Historical Perspective

  • In 1989, Hatle et al reported the two characteristic features in constrictive pericarditis:
    • First, they showed dissociation between intrathoracic and intracardiac pressures
    • Second, enhanced ventricular interaction can also occur

Pathophysiology

The pericardium is composed of a double-layered sac that surrounds the heart and the roots of the great vessels. The serous layer (smooth visceral) and a fibrous layer (tough parietal) of the pericardium encloses the pericardial cavity which contains pericardial fluid.The pericardium function is to protect the heart against infection and to provide it with lubrication. Constrictive pericarditis is a chronic inflammation that leads to the thickening, fibrosis, and scarring of the pericardial sac. The thickened fibrotic pericardium restricts the normal late diastolic filling in constrictive pericarditis and results in significant respiratory variation in blood flow in the ventricles. This is known as ventricular interdependence, where the amount of blood flow into one ventricle is dependent on the amount of blood flow into the other ventricle.The intrapericardial space contains 50 mL of plasma ultrafiltrate that minimize friction during cardiac motion. pericarditis causes that can trigger the development of constrictive pericarditis are tuberculosis, viral infection, radiation therapy, trauma, post-cardiac surgery.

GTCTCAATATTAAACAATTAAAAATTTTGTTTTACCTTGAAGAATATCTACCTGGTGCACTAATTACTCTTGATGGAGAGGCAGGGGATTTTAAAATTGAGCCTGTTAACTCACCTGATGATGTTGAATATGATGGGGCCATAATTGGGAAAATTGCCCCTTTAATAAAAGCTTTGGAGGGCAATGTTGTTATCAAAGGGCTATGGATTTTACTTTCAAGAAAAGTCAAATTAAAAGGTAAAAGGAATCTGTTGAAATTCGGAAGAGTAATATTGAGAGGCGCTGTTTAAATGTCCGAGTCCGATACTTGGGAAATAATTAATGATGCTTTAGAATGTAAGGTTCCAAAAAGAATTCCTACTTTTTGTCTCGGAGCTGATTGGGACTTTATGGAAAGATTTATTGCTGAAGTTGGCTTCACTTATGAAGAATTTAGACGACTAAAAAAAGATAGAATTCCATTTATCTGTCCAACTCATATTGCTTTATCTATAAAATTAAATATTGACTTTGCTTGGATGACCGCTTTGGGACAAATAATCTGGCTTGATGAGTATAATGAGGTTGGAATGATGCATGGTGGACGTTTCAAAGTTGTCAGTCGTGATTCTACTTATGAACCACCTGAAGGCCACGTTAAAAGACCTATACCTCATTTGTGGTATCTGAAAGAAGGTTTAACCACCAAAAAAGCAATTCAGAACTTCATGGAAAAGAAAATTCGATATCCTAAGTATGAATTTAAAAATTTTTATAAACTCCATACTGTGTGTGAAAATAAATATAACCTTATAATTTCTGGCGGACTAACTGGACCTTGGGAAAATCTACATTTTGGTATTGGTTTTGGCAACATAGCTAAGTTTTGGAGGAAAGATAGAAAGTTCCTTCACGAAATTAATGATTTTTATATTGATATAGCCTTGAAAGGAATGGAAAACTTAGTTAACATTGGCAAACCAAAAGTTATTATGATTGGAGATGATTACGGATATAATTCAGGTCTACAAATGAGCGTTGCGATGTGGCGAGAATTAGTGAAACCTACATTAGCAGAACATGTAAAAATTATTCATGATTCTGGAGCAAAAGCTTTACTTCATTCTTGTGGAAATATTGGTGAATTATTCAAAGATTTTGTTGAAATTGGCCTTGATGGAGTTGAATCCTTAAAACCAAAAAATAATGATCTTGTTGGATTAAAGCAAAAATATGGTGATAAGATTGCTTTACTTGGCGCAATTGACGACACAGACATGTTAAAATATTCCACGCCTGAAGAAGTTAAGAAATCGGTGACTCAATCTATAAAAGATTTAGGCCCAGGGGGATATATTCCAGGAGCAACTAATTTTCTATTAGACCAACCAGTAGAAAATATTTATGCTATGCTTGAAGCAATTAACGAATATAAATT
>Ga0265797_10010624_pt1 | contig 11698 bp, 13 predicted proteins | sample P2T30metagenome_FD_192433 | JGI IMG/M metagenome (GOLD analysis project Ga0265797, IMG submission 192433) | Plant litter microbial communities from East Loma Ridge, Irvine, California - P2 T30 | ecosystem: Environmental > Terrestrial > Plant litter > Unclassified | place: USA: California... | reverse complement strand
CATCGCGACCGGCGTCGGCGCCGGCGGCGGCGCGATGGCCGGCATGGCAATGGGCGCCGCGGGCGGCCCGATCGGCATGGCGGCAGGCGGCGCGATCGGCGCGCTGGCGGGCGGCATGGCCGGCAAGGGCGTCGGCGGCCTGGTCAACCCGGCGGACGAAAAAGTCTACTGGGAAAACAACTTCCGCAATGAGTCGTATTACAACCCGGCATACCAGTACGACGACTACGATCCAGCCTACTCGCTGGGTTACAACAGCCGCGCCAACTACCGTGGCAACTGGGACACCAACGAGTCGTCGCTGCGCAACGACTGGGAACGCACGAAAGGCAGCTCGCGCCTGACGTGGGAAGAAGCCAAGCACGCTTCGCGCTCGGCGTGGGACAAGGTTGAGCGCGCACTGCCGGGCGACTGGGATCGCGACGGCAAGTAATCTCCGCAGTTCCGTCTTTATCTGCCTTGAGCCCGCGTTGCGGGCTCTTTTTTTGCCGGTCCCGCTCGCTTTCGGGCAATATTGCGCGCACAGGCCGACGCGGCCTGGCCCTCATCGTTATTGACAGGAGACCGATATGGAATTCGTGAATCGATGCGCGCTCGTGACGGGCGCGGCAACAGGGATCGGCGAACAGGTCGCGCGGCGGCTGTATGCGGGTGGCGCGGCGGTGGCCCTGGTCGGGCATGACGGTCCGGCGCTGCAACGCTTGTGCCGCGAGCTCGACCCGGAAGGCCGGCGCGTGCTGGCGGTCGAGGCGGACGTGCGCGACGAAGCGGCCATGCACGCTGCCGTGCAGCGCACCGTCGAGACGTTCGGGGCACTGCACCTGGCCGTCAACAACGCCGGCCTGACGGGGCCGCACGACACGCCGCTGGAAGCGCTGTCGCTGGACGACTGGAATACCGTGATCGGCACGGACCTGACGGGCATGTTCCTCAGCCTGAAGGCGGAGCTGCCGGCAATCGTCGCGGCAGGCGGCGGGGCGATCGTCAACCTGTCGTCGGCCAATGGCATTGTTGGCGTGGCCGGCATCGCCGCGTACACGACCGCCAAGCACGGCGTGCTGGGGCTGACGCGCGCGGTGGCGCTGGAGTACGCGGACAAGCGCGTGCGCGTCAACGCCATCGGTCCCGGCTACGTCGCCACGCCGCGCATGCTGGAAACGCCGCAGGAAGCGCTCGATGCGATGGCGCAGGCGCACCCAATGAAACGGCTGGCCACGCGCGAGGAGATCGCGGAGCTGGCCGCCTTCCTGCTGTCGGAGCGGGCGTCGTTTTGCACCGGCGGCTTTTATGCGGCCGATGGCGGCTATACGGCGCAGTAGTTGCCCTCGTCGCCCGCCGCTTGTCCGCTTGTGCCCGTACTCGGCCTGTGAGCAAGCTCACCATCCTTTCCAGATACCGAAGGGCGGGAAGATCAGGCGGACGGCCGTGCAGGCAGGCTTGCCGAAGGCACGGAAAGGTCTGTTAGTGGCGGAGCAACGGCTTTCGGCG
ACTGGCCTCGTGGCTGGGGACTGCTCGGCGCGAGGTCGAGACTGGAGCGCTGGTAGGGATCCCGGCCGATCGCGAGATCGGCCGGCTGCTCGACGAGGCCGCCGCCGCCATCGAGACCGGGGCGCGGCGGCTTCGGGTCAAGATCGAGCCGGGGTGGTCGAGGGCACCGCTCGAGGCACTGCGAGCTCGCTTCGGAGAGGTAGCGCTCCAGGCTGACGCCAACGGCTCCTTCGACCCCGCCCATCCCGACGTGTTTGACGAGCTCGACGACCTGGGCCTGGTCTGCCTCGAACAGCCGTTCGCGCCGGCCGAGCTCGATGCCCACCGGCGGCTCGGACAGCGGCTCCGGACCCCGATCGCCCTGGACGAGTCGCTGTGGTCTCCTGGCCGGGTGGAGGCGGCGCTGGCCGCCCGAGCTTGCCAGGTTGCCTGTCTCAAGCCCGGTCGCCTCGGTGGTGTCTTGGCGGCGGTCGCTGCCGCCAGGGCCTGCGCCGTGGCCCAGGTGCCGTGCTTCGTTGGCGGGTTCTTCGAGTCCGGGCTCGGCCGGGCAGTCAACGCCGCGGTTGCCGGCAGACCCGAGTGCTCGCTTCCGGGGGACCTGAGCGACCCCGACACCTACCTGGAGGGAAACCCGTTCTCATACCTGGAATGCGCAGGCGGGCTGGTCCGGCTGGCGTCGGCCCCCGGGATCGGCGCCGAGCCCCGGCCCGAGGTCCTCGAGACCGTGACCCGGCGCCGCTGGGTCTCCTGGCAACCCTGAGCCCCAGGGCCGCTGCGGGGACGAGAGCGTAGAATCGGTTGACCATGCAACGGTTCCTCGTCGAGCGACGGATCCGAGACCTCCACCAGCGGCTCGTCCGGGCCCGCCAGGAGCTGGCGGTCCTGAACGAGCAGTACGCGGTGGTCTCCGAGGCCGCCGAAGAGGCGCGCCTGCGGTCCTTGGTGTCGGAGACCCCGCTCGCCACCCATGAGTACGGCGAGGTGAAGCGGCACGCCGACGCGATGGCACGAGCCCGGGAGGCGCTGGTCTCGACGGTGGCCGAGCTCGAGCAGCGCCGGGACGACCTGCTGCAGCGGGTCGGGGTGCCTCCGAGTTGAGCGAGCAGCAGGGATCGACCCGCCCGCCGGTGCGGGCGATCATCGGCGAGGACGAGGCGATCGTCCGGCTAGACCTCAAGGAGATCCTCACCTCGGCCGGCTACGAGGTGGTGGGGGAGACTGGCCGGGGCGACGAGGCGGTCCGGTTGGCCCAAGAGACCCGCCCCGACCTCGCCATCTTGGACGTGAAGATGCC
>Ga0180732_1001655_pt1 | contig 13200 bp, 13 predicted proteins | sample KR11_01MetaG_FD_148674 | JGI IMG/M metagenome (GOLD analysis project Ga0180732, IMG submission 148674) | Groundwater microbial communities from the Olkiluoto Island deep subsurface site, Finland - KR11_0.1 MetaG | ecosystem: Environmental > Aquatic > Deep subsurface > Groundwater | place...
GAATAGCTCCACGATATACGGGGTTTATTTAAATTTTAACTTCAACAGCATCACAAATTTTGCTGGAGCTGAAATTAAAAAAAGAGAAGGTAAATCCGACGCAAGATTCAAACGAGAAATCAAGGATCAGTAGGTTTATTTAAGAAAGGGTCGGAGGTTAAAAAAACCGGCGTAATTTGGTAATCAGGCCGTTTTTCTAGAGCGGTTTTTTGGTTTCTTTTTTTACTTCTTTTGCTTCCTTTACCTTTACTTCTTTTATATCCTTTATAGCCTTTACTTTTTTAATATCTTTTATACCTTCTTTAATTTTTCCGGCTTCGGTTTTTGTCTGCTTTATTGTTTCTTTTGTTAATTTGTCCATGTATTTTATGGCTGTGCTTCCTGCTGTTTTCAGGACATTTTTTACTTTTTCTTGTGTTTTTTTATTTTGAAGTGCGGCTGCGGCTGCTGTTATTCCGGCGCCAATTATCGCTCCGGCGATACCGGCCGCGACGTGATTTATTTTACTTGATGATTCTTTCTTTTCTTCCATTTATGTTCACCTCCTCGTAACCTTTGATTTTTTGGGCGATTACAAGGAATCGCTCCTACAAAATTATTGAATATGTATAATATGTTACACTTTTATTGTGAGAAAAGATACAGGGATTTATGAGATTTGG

Causes

Constrictive pericarditis is most commonly caused by conditions or events that cause inflammation to develop around the heart, including idiopathic, infectious (viral, bacterial, tuberculous, fungal, parasitic ) and purulent pericarditis. It can also occur post MI (Dressler syndrome), post surgical (CABG), post radiation therapy. Constrictive pericarditis can also be caused by or associated with connective tissue disease, pulmonary asbestosis, chronic renal failure, neoplasm (mesothelioma).

Differentiating Pericardial constriction from other Diseases

Constrictive pericarditis must be differentiated from restrictive cardiomyopathy as they are treated very differently. Multi-modality imaging including echocardiography with flow and tissue doppler imaging, cardiac MRI and heart catheterization are used to differentiate between the two conditions that may present with similar clinical signs and symptoms. The finding of ventricular interdependence (respiratory variation of mitral and tricuspid flows) as demonstrated by different imaging modalities is key in differentiating the two syndromes.


Epidemiology and Demographics

Constriction can occur after almost any pericardial process. Historically, the most common etiology was tuberculosis, but in the modern age, this cause now accounts for <2% of cases. In a study of 95 patients undergoing pericardiectomy at Stanford, no cause could be found in 42% of patients. 31% occurred after radiotherapy, particularly following high dose mantle radiation for Hodgkin’s disease. Pericardial constriction occurred a mean of 85 months after radiotherapy, but occurred as early as 1 month and as late as 244 months. It also occurred post-operatively in 11% of cases. Connective tissue disorders accounted for 4%, neoplasm 3%, uremia 2% and sarcoidosis for 1% of cases. The likelihood of a constrictive pericarditis diagnosis is less than 10 in 100,000 hospital admissions considering only 9% of acute pericarditis patients develop pericardial constriction. This disease is more prevalent in males with a male-to-female ratio of 3:1. Constrictive pericarditis has been documented in people 8-70 years of age, with a median of 61 years of age.